Hi - thank you for checking out S3T!
S3T is part of my own learning journey. I've found that regular publishing deadlines gives me a helpful structure for learning then crystallizing and sharing what I'm learning. This starts to create a loop when others join in the conversation and share what they are learning.
This newsletter also ties together several of my interests - technology, society, nature - into a single common denominator they share: economics. Its a topic I keep coming back to no matter what I get involved in.
I've always been fascinated by systems - natural or human-engineered. I think I got it from my Dad. He would draw very precise neat drawings of things he was building. Simple things - like book shelves, or workbenches. Sometimes he would draw something that showed a flow or process. He had this great way of drawing "exploded views" that I found fascinating.
This fueled my own curiosity as a child, and I began drawing my own inventions. I learned to use drawing as a way to work out ideas and express my thoughts. This artistic approach to sharing my thinking stayed with me my whole life. That is why editions of S3T usually feature one of my art works.
My family also gave me a respect and love of nature. Well worn bird guides were handed down to me from both my Mom and Dad's side of the family. I came to see that Nature is the greatest possible classroom for developing your ability to understand, design and evolve systems. I hope the Nature Notes segment of S3T inspires readers to value and enjoy nature, and find ways to protect and nurture its capabilities. I'll occasionally share photos of locations, plants or animals I've encountered outdoors.
As an adult I noticed that in my own work - designing and implementing complex systems - I occupied this vantage point where I could see and draw all the working parts, how they fit together, and how they could function in an optimal way. And I couldn't help noticing the economic impacts of these systems and platforms.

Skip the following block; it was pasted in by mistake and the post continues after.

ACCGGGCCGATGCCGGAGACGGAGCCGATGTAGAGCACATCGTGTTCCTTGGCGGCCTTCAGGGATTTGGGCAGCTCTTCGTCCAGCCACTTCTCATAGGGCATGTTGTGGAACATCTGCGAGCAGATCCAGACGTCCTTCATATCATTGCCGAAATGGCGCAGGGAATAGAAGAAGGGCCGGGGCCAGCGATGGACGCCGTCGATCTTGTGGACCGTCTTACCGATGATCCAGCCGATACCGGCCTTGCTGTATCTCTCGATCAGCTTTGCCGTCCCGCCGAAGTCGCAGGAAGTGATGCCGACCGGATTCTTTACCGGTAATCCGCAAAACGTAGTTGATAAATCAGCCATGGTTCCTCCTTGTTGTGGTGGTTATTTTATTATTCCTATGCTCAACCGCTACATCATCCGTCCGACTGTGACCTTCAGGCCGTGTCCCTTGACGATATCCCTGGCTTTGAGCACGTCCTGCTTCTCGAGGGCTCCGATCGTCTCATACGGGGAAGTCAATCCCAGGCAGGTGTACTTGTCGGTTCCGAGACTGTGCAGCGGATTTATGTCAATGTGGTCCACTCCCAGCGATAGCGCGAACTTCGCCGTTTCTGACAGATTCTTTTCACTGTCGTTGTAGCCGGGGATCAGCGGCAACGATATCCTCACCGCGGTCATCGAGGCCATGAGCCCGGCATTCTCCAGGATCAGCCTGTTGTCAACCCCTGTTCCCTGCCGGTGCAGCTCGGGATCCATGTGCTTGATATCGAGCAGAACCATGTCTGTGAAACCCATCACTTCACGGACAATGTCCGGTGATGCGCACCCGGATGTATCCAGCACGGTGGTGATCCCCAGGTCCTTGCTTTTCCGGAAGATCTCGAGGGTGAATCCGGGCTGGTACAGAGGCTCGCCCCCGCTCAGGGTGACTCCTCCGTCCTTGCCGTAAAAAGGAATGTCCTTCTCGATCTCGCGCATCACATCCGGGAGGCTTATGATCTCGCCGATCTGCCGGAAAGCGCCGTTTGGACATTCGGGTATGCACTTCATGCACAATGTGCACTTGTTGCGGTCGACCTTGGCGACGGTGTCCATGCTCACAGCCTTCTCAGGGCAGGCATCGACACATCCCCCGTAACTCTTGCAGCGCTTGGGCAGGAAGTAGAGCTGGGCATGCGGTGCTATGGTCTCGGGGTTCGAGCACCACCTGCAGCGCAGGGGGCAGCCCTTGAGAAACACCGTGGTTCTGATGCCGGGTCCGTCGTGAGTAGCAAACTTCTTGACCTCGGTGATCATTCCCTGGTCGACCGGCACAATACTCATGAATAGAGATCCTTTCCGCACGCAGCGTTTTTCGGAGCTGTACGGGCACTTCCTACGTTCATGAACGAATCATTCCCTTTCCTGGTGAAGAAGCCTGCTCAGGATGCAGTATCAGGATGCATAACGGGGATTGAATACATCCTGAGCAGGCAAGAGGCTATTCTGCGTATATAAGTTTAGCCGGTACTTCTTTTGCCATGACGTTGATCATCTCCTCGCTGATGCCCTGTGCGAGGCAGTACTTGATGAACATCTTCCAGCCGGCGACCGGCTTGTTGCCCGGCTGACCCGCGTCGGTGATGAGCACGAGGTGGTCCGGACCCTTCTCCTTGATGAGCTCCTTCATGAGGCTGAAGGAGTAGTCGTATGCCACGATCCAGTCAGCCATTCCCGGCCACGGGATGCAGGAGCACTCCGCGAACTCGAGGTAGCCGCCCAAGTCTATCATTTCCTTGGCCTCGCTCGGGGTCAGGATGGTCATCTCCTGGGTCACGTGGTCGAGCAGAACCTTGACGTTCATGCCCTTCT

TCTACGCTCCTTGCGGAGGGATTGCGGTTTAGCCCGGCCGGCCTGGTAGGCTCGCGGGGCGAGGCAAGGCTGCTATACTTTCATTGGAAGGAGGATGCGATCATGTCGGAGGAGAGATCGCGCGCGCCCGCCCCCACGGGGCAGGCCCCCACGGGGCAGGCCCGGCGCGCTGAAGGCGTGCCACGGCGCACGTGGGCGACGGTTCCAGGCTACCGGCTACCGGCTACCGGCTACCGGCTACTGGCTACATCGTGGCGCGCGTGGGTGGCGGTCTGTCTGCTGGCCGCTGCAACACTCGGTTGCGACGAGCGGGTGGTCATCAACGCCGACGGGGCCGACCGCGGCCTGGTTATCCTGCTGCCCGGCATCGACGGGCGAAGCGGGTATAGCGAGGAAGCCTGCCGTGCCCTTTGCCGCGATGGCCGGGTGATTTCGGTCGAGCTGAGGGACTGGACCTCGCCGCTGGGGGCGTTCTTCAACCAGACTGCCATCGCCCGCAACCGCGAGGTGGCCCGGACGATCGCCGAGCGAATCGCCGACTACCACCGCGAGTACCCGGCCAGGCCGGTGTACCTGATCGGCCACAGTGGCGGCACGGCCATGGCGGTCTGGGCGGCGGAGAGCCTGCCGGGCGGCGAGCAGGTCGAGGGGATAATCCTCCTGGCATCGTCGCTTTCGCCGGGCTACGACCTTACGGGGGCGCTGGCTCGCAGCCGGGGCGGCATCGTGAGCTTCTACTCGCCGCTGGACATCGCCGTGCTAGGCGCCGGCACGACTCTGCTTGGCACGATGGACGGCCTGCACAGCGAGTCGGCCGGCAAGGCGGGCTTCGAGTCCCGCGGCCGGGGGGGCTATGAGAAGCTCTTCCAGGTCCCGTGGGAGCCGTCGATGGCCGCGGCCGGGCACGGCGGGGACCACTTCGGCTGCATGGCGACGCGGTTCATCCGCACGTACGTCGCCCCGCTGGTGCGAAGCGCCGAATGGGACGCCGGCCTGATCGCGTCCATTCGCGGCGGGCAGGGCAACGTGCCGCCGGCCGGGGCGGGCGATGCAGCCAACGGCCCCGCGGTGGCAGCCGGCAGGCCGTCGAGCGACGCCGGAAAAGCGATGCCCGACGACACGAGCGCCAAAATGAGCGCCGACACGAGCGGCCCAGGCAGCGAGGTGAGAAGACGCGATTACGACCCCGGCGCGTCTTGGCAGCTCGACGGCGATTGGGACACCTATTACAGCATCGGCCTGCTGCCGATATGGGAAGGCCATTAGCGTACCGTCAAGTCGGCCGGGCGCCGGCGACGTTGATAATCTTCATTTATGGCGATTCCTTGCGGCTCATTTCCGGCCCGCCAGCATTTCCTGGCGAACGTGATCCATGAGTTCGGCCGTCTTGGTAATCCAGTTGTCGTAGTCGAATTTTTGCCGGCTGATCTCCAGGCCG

I've been fortunate to have a career that caught part of wave after wave of innovation from 1990-present:
- Interactive CDROM/DVD and 3d simulation
- Web 1.0
- Object oriented programming Java (remember the first JavaOne conferences?)
- Web 2.0
Not by any stretch the entire spectrum of innovation but an interesting selection. Every one of these introduced economic shifts.
I was introduced by Don Child to the book publishing world and had the privilege of writing for McMillan's Unleashed series of technology books. Later I published several books of my own including 12 Drawings That Will Change Your Life, America 2076, and The Ringtone Game. In writing America 2076 I became interested in how money and influence impacted decision-making in the US political system. In Ringtone Game I delved into this further, using a fictional account to better understand and illustrate scenarios playing out inside the beltway. This writing experience along with a notable kayaking trip made me realize the huge role that values play in economic decisions both large and small. This led to another round of thinking and writing which resulted in the Wealthy World Manifesto.
Somewhere in the 90's I got the book collecting bug. This also probably came from my Dad, who had his own library of treasured books he'd collected over the years. Again, I found myself gravitating toward books - new and old - related to economics and risk. I began to see that specific roles in society exert tremendous influence over the economic options that others have - and that the mental models of the individuals in these specific roles have outsized influence on whether others have a good set of options or are forced to choose between very bad options.
This connected with my concern that we seemed to be rapidly deleting Nature's ability to sustain our survival on this planet. Flawed financial models give the false impression that there's no other option. That economic growth requires us to destroy our future.
As my career unfolded I was fortunate to have opportunities to be involved in entrepreneurial ventures and growth oriented companies. This often required working closely with a finance team to weigh the options or measure the value and results. These conversations frequently tested our knowledge and foresight regarding about economic factors and risks in play.
I got involved in crypto, taking a learning approach. Nothing helps you pay attention and learn quite like having your own money involved. I'm fascinated here by the organizational and financial innovations that seem to be setting the stage for the next chapter of economics - one with more equal access and opportunity for all.
In my work with the Innovation Garage at Blue Cross NC I truly appreciated what I saw as a once in a lifetime opportunity to be part of a significant transformation of healthcare. Again, the economic aspect of this is fascinating to me.
Across all of these experiences I've learned that change is hard, messy disorienting and often chaotic. Being a change leader can be lonely. But working to drive the right kinds of change is worth it. It matters to those who lack access to financial services or healthcare. It matters to future generations who will have to live in the world we shape by our actions today.
On this path, it really helps to connect with others who are learning and working toward the same goals. I look forward to comparing notes and driving change together!